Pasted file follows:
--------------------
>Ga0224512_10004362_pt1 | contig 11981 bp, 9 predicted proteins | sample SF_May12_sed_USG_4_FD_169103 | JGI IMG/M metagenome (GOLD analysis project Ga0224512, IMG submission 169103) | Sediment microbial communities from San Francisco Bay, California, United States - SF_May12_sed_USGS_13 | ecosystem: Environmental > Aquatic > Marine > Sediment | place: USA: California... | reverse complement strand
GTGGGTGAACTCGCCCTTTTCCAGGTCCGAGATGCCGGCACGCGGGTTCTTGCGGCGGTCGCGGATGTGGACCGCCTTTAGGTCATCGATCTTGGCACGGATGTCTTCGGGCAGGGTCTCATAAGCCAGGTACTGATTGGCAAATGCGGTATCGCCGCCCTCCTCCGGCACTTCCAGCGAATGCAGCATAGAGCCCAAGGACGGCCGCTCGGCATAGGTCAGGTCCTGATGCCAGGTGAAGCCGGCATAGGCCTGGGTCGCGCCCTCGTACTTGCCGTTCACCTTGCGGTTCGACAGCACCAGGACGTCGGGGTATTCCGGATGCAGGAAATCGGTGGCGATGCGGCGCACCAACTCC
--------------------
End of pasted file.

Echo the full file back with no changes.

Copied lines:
>Ga0224512_10004362_pt1 | contig 11981 bp, 9 predicted proteins | sample SF_May12_sed_USG_4_FD_169103 | JGI IMG/M metagenome (GOLD analysis project Ga0224512, IMG submission 169103) | Sediment microbial communities from San Francisco Bay, California, United States - SF_May12_sed_USGS_13 | ecosystem: Environmental > Aquatic > Marine > Sediment | place: USA: California... | reverse complement strand
GTGGGTGAACTCGCCCTTTTCCAGGTCCGAGATGCCGGCACGCGGGTTCTTGCGGCGGTCGCGGATGTGGACCGCCTTTAGGTCATCGATCTTGGCACGGATGTCTTCGGGCAGGGTCTCATAAGCCAGGTACTGATTGGCAAATGCGGTATCGCCGCCCTCCTCCGGCACTTCCAGCGAATGCAGCATAGAGCCCAAGGACGGCCGCTCGGCATAGGTCAGGTCCTGATGCCAGGTGAAGCCGGCATAGGCCTGGGTCGCGCCCTCGTACTTGCCGTTCACCTTGCGGTTCGACAGCACCAGGACGTCGGGGTATTCCGGATGCAGGAAATCGGTGGCGATGCGGCGCACCAACTCC